Here we see typical income tax vs. income. The poor pay a rate
slightly lower than 10%. The tax rate rises gradually through the
middle class to nearly 15%, before jumping to a maximum of 27% for
the rich. We notice quickly that income taxes are not consistently
graduated. Above $1.5 Million per annum, the real tax actually tends
to be regressive, dropping to lower rates as incomes increase. The
result is that the superrich are paying a lower rate than those
who make over $200,000.
||But wait! We failed to consider payroll taxes, which
include Medicare and social security. Medicare is a flat tax (1.45%).
Social Security has a ceiling amount. Thus, it is regressive for all
incomes above the ceiling. Now, we see the poor are paying about a
17% tax rate. The upper middle class are paying about 23%, and the
rich are paying about 29%. Now when we look at the regressive slide
for the superrich, we notice they are actually paying a lower rate
than those who make over $150,000.
But wait, there's more! Each employer is required to pay taxes
on the income of every worker they employ. These taxes are also
regressive at higher incomes. This can be thought of as money they
pay to the government for taxes, instead of paying it to the worker
as income. What if we account for what the worker is not getting
because the employer has to pay it in taxes on his behalf? Now the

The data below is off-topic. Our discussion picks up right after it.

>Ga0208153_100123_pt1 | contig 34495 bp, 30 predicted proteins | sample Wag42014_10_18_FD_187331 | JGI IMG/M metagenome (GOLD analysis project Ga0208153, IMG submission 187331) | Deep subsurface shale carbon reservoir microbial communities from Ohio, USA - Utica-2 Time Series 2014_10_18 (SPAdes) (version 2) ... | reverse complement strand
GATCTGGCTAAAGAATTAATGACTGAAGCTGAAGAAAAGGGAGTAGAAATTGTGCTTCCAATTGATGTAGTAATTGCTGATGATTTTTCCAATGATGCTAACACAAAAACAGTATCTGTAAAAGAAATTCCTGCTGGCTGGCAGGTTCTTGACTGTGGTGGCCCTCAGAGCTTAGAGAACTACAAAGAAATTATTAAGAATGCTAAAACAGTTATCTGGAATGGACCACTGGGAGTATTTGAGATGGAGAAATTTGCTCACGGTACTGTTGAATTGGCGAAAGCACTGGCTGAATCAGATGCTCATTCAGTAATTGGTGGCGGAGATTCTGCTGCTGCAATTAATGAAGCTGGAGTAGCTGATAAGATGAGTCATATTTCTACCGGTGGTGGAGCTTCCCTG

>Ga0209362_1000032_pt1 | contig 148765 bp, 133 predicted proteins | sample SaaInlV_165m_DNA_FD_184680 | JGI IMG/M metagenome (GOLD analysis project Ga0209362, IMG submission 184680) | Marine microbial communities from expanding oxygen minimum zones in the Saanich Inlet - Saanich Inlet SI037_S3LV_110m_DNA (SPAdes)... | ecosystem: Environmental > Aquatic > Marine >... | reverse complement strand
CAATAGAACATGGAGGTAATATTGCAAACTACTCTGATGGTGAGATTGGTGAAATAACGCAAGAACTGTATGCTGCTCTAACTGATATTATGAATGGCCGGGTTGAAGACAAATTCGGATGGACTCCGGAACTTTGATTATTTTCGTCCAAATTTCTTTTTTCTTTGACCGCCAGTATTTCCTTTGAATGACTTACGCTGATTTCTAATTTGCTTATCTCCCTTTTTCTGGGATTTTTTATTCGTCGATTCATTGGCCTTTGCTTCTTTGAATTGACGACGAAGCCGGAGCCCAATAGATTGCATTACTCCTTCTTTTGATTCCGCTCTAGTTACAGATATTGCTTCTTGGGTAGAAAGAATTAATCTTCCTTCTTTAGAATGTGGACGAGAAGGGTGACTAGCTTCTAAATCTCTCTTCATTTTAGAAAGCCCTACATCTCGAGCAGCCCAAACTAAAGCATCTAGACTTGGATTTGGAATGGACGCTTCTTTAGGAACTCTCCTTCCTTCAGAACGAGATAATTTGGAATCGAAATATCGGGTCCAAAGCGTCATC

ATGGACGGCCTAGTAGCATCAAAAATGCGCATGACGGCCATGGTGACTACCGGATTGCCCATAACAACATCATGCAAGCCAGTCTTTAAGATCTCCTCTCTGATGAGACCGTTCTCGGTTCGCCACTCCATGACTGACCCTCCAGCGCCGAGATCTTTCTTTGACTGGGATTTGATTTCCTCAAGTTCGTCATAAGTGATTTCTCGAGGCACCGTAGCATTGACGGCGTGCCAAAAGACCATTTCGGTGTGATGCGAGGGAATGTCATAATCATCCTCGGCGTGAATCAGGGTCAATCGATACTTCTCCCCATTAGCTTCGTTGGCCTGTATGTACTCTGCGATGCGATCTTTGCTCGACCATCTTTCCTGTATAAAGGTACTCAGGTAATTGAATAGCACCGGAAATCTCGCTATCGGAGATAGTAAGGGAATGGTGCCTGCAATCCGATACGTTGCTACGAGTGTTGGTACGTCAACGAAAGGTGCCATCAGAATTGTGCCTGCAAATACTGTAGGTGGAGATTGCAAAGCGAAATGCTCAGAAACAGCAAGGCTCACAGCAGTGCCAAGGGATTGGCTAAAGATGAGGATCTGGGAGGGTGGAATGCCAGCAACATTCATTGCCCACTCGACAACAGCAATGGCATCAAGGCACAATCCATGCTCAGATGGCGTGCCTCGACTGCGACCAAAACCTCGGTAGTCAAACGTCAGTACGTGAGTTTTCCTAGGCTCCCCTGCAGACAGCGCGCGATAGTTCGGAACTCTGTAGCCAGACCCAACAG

poor are paying nearly 25% in taxes, the rich 32%, and the super
rich 26%. Due to the regressive nature of total payroll taxes the
superrich are paying a total tax rate lower than all those who make
more than $20,000. The superrich pay roughly the same tax rate as
the poor. The rest of us pay more!
||Initially, we thought we were asking, "Is it fair for
the poor to pay nothing, while the rich pay 27%?" but now that we account
for all the payroll taxes, the question becomes, "Is it fair to demand
over 25% from the middle class, while the superrich pay less than 25%?"
We also now ask, "How many people are being pushed into poverty by
the high tax rate placed on the lower wage earners?" Our fear of impoverishing
people through taxation has led us to lower taxes on those who are not even
at risk of falling to middle class through taxation, while keeping taxes
on the lower income families high enough to push them towards, even into,